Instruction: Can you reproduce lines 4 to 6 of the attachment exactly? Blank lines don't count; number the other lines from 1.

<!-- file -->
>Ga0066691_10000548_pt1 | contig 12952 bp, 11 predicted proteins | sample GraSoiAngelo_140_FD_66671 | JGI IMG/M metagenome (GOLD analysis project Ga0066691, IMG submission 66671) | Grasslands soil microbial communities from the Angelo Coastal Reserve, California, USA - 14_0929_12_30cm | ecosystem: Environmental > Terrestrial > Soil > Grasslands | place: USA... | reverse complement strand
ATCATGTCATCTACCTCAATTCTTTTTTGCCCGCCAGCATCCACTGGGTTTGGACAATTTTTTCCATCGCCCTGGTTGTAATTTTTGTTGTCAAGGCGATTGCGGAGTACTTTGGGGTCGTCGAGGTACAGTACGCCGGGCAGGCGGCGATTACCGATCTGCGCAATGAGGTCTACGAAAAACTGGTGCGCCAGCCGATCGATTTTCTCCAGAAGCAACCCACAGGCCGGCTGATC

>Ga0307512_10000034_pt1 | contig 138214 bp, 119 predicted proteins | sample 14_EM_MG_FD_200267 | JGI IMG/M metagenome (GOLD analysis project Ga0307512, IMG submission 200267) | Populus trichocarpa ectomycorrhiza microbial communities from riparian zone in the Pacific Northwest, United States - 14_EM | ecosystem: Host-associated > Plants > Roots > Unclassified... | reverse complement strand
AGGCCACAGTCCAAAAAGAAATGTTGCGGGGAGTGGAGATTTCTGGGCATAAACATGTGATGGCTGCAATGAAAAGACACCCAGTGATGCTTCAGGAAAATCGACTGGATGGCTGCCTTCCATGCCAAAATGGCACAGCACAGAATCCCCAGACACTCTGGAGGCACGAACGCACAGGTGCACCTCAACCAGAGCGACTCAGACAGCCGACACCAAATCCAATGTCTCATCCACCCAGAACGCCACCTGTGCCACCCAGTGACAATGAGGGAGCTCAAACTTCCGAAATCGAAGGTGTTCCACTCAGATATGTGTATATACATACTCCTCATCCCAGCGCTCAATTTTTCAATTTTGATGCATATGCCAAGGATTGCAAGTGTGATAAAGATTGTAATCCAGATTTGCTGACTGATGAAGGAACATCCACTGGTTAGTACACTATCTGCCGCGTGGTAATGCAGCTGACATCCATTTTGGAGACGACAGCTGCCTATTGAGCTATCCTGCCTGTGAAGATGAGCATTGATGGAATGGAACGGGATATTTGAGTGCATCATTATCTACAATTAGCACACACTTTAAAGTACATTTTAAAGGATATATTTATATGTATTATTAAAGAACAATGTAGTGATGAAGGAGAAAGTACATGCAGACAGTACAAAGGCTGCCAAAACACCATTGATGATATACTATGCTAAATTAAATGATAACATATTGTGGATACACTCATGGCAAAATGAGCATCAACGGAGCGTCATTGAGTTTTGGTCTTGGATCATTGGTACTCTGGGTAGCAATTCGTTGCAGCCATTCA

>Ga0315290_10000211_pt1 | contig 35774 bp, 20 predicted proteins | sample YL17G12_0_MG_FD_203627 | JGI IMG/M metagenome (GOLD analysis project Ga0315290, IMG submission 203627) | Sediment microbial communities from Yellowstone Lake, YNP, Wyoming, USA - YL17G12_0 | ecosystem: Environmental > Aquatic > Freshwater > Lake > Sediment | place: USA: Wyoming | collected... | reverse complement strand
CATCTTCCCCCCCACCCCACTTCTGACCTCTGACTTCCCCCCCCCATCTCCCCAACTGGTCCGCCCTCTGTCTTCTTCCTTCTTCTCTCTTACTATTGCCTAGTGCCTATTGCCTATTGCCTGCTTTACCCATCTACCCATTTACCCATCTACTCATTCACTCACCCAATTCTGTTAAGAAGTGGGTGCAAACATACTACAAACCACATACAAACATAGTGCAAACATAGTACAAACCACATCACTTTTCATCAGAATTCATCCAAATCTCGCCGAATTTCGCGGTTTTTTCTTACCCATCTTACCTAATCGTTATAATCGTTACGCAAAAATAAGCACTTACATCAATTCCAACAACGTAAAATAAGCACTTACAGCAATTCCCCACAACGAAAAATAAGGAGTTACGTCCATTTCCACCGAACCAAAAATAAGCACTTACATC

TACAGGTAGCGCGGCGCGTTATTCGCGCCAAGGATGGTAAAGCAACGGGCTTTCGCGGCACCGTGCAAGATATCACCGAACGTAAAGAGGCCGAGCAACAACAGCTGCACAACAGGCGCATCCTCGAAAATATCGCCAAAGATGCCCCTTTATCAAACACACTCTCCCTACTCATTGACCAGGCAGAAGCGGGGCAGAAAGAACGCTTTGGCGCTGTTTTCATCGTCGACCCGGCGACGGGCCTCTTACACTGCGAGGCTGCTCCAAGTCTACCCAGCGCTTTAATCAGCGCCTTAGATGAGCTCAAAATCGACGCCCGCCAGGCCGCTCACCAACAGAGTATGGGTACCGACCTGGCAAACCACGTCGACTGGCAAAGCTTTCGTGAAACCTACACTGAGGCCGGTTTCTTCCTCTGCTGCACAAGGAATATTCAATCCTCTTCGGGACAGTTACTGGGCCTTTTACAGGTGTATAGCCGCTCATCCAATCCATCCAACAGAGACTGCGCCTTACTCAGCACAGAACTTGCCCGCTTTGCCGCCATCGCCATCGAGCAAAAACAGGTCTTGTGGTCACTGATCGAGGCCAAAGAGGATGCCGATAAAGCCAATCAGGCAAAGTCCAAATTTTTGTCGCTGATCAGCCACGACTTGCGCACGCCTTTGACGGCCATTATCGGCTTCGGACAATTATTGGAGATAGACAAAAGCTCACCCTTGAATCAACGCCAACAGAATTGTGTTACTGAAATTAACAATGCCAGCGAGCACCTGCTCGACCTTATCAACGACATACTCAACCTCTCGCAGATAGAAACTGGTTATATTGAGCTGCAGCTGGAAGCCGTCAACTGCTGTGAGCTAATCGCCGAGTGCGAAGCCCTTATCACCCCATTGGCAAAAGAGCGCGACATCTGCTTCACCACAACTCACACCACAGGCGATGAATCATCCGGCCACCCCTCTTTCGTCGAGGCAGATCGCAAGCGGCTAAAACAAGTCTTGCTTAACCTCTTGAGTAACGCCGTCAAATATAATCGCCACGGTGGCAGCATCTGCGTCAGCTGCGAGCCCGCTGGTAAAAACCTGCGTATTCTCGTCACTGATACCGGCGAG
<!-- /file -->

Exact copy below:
AGGCCACAGTCCAAAAAGAAATGTTGCGGGGAGTGGAGATTTCTGGGCATAAACATGTGATGGCTGCAATGAAAAGACACCCAGTGATGCTTCAGGAAAATCGACTGGATGGCTGCCTTCCATGCCAAAATGGCACAGCACAGAATCCCCAGACACTCTGGAGGCACGAACGCACAGGTGCACCTCAACCAGAGCGACTCAGACAGCCGACACCAAATCCAATGTCTCATCCACCCAGAACGCCACCTGTGCCACCCAGTGACAATGAGGGAGCTCAAACTTCCGAAATCGAAGGTGTTCCACTCAGATATGTGTATATACATACTCCTCATCCCAGCGCTCAATTTTTCAATTTTGATGCATATGCCAAGGATTGCAAGTGTGATAAAGATTGTAATCCAGATTTGCTGACTGATGAAGGAACATCCACTGGTTAGTACACTATCTGCCGCGTGGTAATGCAGCTGACATCCATTTTGGAGACGACAGCTGCCTATTGAGCTATCCTGCCTGTGAAGATGAGCATTGATGGAATGGAACGGGATATTTGAGTGCATCATTATCTACAATTAGCACACACTTTAAAGTACATTTTAAAGGATATATTTATATGTATTATTAAAGAACAATGTAGTGATGAAGGAGAAAGTACATGCAGACAGTACAAAGGCTGCCAAAACACCATTGATGATATACTATGCTAAATTAAATGATAACATATTGTGGATACACTCATGGCAAAATGAGCATCAACGGAGCGTCATTGAGTTTTGGTCTTGGATCATTGGTACTCTGGGTAGCAATTCGTTGCAGCCATTCA

>Ga0315290_10000211_pt1 | contig 35774 bp, 20 predicted proteins | sample YL17G12_0_MG_FD_203627 | JGI IMG/M metagenome (GOLD analysis project Ga0315290, IMG submission 203627) | Sediment microbial communities from Yellowstone Lake, YNP, Wyoming, USA - YL17G12_0 | ecosystem: Environmental > Aquatic > Freshwater > Lake > Sediment | place: USA: Wyoming | collected... | reverse complement strand
CATCTTCCCCCCCACCCCACTTCTGACCTCTGACTTCCCCCCCCCATCTCCCCAACTGGTCCGCCCTCTGTCTTCTTCCTTCTTCTCTCTTACTATTGCCTAGTGCCTATTGCCTATTGCCTGCTTTACCCATCTACCCATTTACCCATCTACTCATTCACTCACCCAATTCTGTTAAGAAGTGGGTGCAAACATACTACAAACCACATACAAACATAGTGCAAACATAGTACAAACCACATCACTTTTCATCAGAATTCATCCAAATCTCGCCGAATTTCGCGGTTTTTTCTTACCCATCTTACCTAATCGTTATAATCGTTACGCAAAAATAAGCACTTACATCAATTCCAACAACGTAAAATAAGCACTTACAGCAATTCCCCACAACGAAAAATAAGGAGTTACGTCCATTTCCACCGAACCAAAAATAAGCACTTACATC